Every few lunar cycles, we come across another post decrying how UX professionals should never use the term user to describe the people we’re designing for. The authors assert the term is too generic, dehumanizing, and possibly offensive. ”Users are people who are addicted to drugs!” they exclaim.
In one such post we recently encountered, the author said they’ve switched to always using customer instead of user. They want to ensure everyone on the team knows that the people who use their designs have paid for the design.
In our practice, we have a basic principle: Use the term that helps our colleagues best relate to the people whose lives we want to improve. That could be a customer. It could be a doctor. And, sometimes, the best term is just a user.
Not All Users are Customers
Customer is a great term when a person, in fact, makes a purchase decision. But that’s not always the case.
Take, for example, a roadside assistance application that comes as a benefit of an automobile insurance policy. The users of that application could be the customers of the insurance company. At some point, the purchaser of the policy may indeed be in need of roadside assistance.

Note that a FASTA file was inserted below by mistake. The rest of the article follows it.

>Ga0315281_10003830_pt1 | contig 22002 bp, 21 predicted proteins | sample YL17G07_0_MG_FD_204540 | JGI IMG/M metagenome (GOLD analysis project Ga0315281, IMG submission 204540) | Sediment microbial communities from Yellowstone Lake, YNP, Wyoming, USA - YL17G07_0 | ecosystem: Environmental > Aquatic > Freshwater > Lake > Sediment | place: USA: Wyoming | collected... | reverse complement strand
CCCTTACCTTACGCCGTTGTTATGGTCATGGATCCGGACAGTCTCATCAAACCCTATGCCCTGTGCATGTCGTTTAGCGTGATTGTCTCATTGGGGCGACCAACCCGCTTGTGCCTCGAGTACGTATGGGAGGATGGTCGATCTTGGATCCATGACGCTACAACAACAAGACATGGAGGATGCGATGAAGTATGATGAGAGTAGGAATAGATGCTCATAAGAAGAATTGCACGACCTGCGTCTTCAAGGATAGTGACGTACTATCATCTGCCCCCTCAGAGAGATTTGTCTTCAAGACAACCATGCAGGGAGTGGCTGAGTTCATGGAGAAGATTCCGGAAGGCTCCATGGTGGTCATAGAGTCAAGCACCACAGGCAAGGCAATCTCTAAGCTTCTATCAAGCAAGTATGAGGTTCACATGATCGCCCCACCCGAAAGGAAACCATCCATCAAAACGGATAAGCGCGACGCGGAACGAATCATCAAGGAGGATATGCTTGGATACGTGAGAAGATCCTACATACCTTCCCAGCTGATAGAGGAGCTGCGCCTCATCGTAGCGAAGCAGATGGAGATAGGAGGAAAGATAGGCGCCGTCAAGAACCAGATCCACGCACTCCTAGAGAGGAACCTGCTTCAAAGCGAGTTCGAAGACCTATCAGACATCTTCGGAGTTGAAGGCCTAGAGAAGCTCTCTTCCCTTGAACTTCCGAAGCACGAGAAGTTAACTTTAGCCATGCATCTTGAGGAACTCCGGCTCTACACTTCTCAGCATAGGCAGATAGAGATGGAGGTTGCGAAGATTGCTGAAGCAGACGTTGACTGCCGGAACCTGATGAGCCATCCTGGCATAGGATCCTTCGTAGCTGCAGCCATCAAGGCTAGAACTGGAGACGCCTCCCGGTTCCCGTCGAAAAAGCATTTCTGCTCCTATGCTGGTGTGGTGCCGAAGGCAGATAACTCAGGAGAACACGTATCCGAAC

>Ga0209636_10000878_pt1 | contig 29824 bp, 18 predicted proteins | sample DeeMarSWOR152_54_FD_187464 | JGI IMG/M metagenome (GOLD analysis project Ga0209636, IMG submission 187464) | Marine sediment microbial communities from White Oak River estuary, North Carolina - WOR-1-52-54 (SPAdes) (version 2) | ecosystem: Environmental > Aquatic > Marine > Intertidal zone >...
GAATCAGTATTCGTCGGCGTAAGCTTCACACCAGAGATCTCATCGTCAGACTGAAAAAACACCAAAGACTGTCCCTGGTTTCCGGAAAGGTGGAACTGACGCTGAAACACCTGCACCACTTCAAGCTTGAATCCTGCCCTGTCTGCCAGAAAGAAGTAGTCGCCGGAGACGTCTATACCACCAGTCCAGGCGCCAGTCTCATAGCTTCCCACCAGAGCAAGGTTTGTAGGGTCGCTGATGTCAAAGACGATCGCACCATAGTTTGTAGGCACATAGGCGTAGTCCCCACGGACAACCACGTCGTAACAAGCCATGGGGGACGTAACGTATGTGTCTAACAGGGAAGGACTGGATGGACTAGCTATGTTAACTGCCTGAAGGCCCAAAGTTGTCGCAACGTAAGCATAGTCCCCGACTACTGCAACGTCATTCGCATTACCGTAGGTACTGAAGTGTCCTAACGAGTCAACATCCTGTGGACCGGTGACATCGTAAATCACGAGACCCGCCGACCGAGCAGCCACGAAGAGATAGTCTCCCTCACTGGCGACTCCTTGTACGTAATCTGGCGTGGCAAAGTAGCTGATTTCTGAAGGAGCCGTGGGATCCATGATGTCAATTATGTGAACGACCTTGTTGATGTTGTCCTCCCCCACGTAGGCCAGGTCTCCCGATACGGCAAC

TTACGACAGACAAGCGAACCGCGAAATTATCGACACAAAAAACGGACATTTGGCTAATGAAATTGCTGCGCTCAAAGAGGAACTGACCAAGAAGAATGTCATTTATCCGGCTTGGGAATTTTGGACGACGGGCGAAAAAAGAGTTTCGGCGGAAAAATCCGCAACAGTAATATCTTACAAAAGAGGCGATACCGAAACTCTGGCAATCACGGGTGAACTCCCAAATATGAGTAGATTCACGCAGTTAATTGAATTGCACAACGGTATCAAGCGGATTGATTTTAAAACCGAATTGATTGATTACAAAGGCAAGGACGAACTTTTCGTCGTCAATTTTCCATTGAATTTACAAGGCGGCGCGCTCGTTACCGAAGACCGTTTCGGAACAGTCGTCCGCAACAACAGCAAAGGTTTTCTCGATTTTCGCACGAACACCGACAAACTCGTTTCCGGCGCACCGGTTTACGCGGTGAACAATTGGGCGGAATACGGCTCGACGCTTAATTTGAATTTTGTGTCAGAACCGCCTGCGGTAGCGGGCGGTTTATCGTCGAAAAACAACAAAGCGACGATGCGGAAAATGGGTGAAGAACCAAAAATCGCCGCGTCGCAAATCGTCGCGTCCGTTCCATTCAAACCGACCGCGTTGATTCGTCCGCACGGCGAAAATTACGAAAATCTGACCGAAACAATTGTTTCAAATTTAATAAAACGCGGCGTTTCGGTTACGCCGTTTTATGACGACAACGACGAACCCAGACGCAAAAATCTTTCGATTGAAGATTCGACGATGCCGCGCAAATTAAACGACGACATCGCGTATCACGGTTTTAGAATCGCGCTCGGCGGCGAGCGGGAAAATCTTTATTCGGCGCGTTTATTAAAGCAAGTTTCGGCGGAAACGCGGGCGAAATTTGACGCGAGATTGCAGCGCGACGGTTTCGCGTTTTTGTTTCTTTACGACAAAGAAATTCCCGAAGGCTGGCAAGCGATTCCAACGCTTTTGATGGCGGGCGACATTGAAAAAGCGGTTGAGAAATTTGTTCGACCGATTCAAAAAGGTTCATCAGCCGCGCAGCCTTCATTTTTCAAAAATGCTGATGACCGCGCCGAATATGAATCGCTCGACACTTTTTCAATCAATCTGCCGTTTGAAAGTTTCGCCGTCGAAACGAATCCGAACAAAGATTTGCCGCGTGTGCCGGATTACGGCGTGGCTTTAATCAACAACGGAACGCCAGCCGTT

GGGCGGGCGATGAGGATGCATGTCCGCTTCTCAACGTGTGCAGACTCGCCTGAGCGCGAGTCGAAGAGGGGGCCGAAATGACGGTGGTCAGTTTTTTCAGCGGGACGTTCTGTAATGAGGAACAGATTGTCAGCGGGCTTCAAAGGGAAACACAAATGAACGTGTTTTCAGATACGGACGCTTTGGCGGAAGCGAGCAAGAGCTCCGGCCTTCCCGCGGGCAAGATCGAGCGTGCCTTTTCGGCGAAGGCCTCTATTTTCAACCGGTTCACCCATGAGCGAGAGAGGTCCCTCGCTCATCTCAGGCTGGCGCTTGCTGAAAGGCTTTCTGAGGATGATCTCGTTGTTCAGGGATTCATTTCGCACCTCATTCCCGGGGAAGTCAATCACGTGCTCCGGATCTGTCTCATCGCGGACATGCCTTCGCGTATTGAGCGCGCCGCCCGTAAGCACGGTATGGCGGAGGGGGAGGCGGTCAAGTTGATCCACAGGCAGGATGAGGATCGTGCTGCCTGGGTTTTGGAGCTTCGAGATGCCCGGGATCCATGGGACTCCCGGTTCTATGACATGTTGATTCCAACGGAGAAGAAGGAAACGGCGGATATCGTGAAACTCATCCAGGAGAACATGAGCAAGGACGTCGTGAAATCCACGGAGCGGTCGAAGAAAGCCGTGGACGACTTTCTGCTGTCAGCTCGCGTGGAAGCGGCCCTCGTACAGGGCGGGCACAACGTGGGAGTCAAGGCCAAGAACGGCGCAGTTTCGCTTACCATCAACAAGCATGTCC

However, it could also be one of the purchaser’s family members. Often multiple household members share a vehicle. Not all of them are the customer. Only the purchaser is.
This is an instance where user is a better term than customer, because not all users make purchasing decisions. The distinction between a policy purchaser and a non-purchaser household member doesn’t factor into the design choices the design team needs to make. The few times customer would matter is in an instance when the application demands a policy number, which only the policy purchaser may have access to.
Not all Customers are Users
We researched people using roadside assistance. In that research, we found an interesting use case: A parent who purchases roadside assistance coverage for their college-attending child. The parent wants the peace of…